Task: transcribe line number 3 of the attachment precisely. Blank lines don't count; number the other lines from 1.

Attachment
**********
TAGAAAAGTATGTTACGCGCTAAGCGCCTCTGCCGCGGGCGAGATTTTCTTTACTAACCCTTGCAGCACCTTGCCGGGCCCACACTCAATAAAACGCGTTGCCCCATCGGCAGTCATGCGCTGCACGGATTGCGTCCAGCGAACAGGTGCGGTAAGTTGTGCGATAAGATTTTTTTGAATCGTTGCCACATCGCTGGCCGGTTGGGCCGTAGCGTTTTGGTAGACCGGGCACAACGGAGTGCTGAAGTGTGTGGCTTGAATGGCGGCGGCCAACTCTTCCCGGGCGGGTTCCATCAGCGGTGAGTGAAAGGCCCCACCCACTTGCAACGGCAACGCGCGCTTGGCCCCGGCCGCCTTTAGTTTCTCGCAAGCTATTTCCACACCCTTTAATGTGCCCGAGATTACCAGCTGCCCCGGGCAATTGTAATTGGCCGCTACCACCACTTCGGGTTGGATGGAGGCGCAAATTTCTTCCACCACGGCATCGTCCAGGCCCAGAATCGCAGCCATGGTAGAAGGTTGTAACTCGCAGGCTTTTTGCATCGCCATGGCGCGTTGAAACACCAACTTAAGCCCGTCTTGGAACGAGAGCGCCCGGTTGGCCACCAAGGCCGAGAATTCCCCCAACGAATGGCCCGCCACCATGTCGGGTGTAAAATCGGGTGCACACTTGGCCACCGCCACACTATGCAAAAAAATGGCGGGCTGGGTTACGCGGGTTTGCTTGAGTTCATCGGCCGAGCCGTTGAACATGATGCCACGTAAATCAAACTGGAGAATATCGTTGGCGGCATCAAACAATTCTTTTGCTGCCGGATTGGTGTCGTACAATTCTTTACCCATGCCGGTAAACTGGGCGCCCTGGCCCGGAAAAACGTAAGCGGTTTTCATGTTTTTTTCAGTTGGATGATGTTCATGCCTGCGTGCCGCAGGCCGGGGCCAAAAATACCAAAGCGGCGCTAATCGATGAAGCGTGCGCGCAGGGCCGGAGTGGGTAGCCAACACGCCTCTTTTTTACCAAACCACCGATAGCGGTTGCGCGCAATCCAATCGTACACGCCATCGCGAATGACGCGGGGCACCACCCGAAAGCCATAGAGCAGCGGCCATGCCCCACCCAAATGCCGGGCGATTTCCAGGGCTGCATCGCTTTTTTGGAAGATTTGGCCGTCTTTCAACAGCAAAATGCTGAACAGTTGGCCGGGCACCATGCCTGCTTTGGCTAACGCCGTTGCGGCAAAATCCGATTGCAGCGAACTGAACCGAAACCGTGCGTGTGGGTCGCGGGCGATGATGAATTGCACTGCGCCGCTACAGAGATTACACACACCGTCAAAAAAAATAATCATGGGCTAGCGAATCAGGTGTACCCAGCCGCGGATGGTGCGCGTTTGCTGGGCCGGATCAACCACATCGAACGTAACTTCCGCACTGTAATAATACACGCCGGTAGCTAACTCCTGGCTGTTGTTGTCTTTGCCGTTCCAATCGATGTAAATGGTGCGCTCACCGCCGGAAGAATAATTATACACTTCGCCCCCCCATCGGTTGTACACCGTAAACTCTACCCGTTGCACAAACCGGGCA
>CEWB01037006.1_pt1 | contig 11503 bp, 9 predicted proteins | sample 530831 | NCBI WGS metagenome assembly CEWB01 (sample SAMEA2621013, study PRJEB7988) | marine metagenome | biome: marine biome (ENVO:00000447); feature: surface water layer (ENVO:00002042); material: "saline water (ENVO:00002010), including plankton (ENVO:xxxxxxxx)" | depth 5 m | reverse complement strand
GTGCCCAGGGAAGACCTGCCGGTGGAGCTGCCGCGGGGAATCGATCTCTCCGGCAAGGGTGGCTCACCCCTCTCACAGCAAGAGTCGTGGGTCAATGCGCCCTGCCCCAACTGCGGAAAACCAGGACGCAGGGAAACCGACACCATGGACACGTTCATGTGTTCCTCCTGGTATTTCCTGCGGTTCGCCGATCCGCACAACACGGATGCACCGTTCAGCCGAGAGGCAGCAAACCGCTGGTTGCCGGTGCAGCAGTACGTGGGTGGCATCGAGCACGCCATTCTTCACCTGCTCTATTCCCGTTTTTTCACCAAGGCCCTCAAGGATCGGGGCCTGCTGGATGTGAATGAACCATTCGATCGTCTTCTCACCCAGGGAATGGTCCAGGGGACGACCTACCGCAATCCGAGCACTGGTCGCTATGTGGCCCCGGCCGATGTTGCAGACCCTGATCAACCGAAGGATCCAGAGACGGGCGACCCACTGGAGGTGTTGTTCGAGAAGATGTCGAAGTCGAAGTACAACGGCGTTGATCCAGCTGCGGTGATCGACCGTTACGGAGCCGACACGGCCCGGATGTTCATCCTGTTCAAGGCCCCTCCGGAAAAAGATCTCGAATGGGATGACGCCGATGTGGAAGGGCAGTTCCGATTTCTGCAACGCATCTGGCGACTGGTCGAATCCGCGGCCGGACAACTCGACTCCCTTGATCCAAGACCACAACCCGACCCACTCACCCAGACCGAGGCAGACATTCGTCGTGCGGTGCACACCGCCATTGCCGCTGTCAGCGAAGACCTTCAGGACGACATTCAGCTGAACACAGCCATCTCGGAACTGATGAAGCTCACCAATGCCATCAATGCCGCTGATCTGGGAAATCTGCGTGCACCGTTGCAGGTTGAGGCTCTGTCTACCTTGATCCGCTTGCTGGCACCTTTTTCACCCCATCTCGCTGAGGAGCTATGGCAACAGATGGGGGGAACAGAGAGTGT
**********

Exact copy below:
GTGCCCAGGGAAGACCTGCCGGTGGAGCTGCCGCGGGGAATCGATCTCTCCGGCAAGGGTGGCTCACCCCTCTCACAGCAAGAGTCGTGGGTCAATGCGCCCTGCCCCAACTGCGGAAAACCAGGACGCAGGGAAACCGACACCATGGACACGTTCATGTGTTCCTCCTGGTATTTCCTGCGGTTCGCCGATCCGCACAACACGGATGCACCGTTCAGCCGAGAGGCAGCAAACCGCTGGTTGCCGGTGCAGCAGTACGTGGGTGGCATCGAGCACGCCATTCTTCACCTGCTCTATTCCCGTTTTTTCACCAAGGCCCTCAAGGATCGGGGCCTGCTGGATGTGAATGAACCATTCGATCGTCTTCTCACCCAGGGAATGGTCCAGGGGACGACCTACCGCAATCCGAGCACTGGTCGCTATGTGGCCCCGGCCGATGTTGCAGACCCTGATCAACCGAAGGATCCAGAGACGGGCGACCCACTGGAGGTGTTGTTCGAGAAGATGTCGAAGTCGAAGTACAACGGCGTTGATCCAGCTGCGGTGATCGACCGTTACGGAGCCGACACGGCCCGGATGTTCATCCTGTTCAAGGCCCCTCCGGAAAAAGATCTCGAATGGGATGACGCCGATGTGGAAGGGCAGTTCCGATTTCTGCAACGCATCTGGCGACTGGTCGAATCCGCGGCCGGACAACTCGACTCCCTTGATCCAAGACCACAACCCGACCCACTCACCCAGACCGAGGCAGACATTCGTCGTGCGGTGCACACCGCCATTGCCGCTGTCAGCGAAGACCTTCAGGACGACATTCAGCTGAACACAGCCATCTCGGAACTGATGAAGCTCACCAATGCCATCAATGCCGCTGATCTGGGAAATCTGCGTGCACCGTTGCAGGTTGAGGCTCTGTCTACCTTGATCCGCTTGCTGGCACCTTTTTCACCCCATCTCGCTGAGGAGCTATGGCAACAGATGGGGGGAACAGAGAGTGT